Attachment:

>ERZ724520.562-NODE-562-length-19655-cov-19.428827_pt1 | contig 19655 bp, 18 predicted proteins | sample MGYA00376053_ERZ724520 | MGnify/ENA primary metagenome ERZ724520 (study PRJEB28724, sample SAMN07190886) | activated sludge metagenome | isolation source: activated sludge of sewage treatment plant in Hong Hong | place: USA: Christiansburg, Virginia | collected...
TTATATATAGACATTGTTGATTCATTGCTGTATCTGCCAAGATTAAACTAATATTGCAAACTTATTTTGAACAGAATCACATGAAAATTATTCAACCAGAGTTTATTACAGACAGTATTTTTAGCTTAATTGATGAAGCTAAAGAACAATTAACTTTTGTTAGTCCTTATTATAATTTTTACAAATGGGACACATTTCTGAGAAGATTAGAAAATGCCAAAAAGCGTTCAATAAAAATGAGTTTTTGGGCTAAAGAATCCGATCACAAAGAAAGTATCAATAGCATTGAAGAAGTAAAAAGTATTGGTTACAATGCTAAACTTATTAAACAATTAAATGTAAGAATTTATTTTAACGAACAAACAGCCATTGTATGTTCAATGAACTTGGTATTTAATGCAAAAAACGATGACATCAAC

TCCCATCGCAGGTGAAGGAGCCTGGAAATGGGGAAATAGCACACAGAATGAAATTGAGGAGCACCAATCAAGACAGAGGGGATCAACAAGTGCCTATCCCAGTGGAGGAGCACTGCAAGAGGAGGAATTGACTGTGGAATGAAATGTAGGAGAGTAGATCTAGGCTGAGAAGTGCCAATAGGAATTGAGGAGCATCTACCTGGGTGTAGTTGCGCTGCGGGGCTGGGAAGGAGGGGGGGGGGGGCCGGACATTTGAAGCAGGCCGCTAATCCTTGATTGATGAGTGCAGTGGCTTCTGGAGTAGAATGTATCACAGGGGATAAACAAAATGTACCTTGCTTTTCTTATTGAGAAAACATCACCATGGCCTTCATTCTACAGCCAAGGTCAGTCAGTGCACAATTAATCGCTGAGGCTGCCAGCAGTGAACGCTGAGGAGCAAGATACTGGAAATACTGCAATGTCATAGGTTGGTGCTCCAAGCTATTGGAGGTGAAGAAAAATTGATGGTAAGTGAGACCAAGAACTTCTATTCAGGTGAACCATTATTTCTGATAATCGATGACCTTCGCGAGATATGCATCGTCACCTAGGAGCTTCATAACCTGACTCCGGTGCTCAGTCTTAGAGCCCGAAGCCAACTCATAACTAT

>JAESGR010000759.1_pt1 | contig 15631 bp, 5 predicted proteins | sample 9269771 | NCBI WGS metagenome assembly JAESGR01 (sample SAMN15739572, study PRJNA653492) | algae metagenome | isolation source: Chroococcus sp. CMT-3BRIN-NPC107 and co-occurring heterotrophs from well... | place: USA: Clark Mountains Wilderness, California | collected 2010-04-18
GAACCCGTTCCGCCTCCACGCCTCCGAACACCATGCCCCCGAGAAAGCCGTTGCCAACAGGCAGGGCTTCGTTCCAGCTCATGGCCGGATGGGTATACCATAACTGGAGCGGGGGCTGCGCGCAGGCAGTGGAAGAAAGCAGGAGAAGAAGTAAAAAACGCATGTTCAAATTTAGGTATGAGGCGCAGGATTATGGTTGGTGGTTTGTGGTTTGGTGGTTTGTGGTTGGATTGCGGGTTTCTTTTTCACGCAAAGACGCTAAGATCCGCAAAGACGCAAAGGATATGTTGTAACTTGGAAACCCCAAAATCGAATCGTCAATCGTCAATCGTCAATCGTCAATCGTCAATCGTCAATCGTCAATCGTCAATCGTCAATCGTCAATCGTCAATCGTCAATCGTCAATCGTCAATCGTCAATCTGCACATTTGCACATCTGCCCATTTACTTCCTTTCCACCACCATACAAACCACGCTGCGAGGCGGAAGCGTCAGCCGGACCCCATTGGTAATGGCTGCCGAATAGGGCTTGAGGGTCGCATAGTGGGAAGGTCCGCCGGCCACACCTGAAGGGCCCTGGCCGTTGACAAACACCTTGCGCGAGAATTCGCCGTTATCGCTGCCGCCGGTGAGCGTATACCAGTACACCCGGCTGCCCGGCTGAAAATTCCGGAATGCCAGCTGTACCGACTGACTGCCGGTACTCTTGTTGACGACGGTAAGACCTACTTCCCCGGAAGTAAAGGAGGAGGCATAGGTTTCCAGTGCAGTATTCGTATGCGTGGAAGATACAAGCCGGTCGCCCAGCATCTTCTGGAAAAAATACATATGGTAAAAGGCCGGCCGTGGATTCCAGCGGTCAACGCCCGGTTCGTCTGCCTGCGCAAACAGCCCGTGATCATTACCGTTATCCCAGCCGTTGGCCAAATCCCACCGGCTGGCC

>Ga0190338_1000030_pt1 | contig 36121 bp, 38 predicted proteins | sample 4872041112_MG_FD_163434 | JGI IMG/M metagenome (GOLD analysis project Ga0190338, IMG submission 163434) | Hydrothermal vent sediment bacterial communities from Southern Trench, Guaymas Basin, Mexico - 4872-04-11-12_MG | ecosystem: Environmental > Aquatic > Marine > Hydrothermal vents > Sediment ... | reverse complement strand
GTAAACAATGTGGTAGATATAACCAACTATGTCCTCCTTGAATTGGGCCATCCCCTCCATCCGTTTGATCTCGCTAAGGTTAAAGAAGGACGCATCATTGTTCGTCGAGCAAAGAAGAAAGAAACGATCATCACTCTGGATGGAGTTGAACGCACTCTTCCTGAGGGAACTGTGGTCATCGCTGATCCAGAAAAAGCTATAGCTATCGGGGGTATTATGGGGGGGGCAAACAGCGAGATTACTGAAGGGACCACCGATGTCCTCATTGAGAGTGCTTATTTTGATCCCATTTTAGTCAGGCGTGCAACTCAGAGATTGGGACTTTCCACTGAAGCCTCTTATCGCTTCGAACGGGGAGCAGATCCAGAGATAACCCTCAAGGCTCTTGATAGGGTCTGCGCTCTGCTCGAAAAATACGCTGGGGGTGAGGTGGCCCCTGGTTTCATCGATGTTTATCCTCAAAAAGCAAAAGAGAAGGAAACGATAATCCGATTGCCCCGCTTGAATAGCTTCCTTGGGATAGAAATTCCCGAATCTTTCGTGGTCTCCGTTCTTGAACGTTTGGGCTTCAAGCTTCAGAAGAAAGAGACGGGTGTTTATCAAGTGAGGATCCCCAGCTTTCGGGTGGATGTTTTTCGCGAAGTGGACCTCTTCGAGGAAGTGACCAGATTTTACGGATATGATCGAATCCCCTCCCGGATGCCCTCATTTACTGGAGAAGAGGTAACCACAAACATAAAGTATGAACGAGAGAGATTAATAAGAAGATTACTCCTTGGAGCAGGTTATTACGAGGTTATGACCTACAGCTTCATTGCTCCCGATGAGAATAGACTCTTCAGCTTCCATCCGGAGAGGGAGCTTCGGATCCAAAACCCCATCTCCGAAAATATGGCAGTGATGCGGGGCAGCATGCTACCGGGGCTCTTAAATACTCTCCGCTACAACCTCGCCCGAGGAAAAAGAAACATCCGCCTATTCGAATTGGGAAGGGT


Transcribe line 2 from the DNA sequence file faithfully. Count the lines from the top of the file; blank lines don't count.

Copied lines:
TTATATATAGACATTGTTGATTCATTGCTGTATCTGCCAAGATTAAACTAATATTGCAAACTTATTTTGAACAGAATCACATGAAAATTATTCAACCAGAGTTTATTACAGACAGTATTTTTAGCTTAATTGATGAAGCTAAAGAACAATTAACTTTTGTTAGTCCTTATTATAATTTTTACAAATGGGACACATTTCTGAGAAGATTAGAAAATGCCAAAAAGCGTTCAATAAAAATGAGTTTTTGGGCTAAAGAATCCGATCACAAAGAAAGTATCAATAGCATTGAAGAAGTAAAAAGTATTGGTTACAATGCTAAACTTATTAAACAATTAAATGTAAGAATTTATTTTAACGAACAAACAGCCATTGTATGTTCAATGAACTTGGTATTTAATGCAAAAAACGATGACATCAAC